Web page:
easiest to to read if you spread things out, like an introductory
    textbook. Whereas if you’re writing code to make it easy to reload
    into your head, it may be best to go for brevity.

  6. Work in small groups. When you manipulate a program in your
    head, your vision tends to stop at the edge of the code you own.
    Other parts you don’t understand as well, and more importantly,
    can’t take liberties with. So the smaller the number of
    programmers, the more completely a project can mutate. If there’s
    just one programmer, as there often is at first, you can do
    all-encompassing redesigns.

  7. Don’t have multiple people editing the same piece of code. You
    never understand other people’s code as well as your own. No
    matter how thoroughly you’ve read it, you’ve only read it, not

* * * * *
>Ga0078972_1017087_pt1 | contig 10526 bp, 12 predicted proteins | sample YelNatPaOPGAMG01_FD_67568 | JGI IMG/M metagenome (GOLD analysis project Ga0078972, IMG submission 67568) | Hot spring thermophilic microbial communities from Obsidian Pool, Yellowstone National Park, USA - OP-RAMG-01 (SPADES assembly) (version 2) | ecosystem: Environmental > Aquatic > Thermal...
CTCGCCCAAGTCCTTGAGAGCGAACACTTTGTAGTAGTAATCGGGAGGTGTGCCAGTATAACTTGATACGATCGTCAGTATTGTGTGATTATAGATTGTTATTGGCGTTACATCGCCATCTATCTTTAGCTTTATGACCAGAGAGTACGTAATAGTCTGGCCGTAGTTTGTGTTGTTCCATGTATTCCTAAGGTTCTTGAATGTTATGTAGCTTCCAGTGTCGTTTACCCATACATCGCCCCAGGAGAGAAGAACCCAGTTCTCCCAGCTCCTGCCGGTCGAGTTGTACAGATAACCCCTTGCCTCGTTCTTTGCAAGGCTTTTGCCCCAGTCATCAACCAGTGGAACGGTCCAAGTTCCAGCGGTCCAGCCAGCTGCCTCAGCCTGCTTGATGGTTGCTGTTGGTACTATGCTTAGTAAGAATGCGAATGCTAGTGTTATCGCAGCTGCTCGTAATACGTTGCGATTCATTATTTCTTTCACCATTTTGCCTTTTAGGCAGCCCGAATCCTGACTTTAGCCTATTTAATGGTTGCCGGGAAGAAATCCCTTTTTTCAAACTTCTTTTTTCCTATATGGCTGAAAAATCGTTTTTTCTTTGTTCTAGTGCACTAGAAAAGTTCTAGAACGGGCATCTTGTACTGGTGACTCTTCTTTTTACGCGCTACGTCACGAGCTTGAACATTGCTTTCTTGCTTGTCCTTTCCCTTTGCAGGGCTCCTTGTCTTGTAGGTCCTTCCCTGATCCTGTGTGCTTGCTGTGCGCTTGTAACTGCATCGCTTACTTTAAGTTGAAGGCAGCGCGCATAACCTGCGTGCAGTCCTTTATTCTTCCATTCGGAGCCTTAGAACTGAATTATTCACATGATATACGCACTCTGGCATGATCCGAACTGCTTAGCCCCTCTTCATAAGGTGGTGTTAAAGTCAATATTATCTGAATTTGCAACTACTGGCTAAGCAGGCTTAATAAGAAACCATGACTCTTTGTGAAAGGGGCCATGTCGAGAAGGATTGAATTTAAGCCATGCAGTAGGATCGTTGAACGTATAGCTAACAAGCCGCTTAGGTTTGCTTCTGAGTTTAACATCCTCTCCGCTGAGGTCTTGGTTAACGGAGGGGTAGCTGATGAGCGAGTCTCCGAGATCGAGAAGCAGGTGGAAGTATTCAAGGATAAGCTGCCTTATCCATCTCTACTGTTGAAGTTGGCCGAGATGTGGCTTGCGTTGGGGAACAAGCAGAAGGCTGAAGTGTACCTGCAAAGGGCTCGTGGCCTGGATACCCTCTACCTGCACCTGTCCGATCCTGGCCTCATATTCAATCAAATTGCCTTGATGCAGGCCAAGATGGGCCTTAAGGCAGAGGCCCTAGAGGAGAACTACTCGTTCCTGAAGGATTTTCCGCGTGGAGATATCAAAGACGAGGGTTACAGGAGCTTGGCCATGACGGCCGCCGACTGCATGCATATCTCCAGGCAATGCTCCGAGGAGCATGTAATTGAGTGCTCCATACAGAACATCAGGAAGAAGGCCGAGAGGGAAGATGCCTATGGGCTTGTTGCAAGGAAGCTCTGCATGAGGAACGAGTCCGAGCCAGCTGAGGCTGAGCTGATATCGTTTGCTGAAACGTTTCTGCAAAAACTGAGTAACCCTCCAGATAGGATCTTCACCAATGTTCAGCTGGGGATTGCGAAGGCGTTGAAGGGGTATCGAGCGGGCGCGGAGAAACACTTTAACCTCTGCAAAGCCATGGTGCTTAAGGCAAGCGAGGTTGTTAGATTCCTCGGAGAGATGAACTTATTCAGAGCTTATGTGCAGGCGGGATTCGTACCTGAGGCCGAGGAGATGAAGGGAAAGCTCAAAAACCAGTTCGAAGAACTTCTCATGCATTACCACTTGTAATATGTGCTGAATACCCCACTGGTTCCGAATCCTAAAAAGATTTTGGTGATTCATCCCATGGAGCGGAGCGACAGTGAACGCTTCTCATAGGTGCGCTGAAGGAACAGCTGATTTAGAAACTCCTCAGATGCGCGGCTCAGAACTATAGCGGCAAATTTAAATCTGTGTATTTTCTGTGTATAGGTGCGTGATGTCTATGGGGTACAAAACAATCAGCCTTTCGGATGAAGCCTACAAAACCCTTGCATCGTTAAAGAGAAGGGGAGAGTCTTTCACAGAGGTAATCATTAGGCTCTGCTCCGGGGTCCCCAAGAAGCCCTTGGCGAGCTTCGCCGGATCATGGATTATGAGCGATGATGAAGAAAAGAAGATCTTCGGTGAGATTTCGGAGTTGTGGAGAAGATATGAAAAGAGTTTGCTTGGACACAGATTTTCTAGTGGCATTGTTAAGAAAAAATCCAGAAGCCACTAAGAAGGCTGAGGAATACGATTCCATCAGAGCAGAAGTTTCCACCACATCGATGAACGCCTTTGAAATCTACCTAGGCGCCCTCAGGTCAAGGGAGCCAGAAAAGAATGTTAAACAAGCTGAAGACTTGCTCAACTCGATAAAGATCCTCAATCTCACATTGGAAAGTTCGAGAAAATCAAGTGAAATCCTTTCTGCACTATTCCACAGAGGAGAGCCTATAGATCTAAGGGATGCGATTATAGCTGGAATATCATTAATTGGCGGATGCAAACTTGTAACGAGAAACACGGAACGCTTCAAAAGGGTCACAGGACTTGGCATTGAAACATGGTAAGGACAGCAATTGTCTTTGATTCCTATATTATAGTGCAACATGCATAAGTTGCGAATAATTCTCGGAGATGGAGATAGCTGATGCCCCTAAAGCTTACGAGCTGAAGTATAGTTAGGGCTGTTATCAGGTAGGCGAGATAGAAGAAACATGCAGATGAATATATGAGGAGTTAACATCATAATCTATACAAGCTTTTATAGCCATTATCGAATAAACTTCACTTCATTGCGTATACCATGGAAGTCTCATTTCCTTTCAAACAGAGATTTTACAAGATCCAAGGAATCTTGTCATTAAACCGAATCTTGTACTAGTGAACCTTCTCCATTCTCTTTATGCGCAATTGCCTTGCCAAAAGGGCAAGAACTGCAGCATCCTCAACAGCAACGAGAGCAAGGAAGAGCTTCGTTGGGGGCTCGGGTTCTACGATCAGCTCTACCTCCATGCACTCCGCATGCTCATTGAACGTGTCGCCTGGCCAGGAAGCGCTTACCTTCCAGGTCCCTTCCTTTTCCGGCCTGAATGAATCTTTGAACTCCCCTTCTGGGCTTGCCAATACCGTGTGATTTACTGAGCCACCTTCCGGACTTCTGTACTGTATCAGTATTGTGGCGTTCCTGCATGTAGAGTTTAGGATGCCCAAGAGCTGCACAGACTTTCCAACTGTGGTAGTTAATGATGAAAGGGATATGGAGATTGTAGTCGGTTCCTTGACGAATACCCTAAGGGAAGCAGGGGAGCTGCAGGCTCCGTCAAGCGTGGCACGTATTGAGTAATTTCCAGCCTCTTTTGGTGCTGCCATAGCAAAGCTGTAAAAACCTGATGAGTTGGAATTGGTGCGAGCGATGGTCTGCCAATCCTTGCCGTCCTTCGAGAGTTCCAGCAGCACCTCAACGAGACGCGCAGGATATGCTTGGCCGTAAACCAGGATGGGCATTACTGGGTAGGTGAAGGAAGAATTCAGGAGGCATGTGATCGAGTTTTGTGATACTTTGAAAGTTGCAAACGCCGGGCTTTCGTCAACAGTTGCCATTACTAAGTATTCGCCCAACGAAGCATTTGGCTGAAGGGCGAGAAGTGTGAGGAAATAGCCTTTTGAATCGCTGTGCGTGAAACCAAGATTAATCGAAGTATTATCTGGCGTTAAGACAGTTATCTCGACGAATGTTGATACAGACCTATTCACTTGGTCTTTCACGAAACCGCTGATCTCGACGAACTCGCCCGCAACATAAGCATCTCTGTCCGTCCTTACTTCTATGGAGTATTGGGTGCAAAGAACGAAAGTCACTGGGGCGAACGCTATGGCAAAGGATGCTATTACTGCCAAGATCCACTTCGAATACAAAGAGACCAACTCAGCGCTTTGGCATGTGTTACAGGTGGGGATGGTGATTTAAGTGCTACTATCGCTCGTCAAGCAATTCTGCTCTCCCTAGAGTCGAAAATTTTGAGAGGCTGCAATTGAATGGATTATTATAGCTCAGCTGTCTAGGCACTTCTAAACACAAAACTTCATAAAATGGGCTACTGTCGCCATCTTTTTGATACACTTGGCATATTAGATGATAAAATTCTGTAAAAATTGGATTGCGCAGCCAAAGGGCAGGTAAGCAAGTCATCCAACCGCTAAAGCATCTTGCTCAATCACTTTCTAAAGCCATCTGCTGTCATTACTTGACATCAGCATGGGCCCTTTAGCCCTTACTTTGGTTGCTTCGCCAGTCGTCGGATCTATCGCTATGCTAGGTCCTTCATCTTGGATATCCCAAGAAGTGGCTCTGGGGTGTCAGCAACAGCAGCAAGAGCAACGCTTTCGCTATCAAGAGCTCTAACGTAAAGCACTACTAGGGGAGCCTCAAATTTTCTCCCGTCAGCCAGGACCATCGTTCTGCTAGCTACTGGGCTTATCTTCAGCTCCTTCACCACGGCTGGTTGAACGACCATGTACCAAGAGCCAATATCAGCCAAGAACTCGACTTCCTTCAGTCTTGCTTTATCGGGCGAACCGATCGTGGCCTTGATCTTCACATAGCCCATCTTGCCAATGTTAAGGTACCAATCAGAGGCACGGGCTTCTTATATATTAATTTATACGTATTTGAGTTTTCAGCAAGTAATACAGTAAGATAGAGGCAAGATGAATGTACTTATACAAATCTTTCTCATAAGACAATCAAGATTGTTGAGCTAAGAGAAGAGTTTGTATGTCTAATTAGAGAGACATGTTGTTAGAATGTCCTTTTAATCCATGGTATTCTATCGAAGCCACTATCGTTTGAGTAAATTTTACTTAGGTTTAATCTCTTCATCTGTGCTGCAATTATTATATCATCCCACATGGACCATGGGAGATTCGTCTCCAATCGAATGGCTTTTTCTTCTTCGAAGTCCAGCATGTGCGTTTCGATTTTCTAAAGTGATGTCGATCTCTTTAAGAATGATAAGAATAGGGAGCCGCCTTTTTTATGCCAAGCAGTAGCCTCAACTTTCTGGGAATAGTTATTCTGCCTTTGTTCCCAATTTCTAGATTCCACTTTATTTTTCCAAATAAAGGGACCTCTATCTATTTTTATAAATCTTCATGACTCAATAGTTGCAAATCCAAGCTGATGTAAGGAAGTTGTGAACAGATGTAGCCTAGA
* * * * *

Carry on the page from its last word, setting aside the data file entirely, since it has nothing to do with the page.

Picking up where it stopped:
written it. So if a piece of code is written by multiple authors,
    none of them understand it as well as a single author would.

    And of course you can’t safely redesign something other people
    are working on. It’s not just that you’d have to ask permission.
    You don’t even let yourself think of such things. Redesigning
    code with several authors is like changing laws; redesigning
    code you alone control is like seeing the other interpretation
    of an ambiguous image.

    If you want to put several people to work on a project, divide
    it into components and give each to one person.

  8. Start small. A program gets easier to hold in your head as you
    become familiar with it. You can start to treat parts as black
    boxes once you feel confident you’ve fully explored them. But
    when you first start working on a project, you’re forced to see
    everything. If you start with too big a problem, you may never
    quite be able to encompass it. So if you need to write a big,
    complex program, the best way to begin may not be to write a
    spec for it, but to write a prototype that solves a subset of
    the problem. Whatever the advantages of planning, they’re often
    outweighed by the advantages of being able to keep a program in
    your head.

It’s striking how often programmers manage to hit all eight points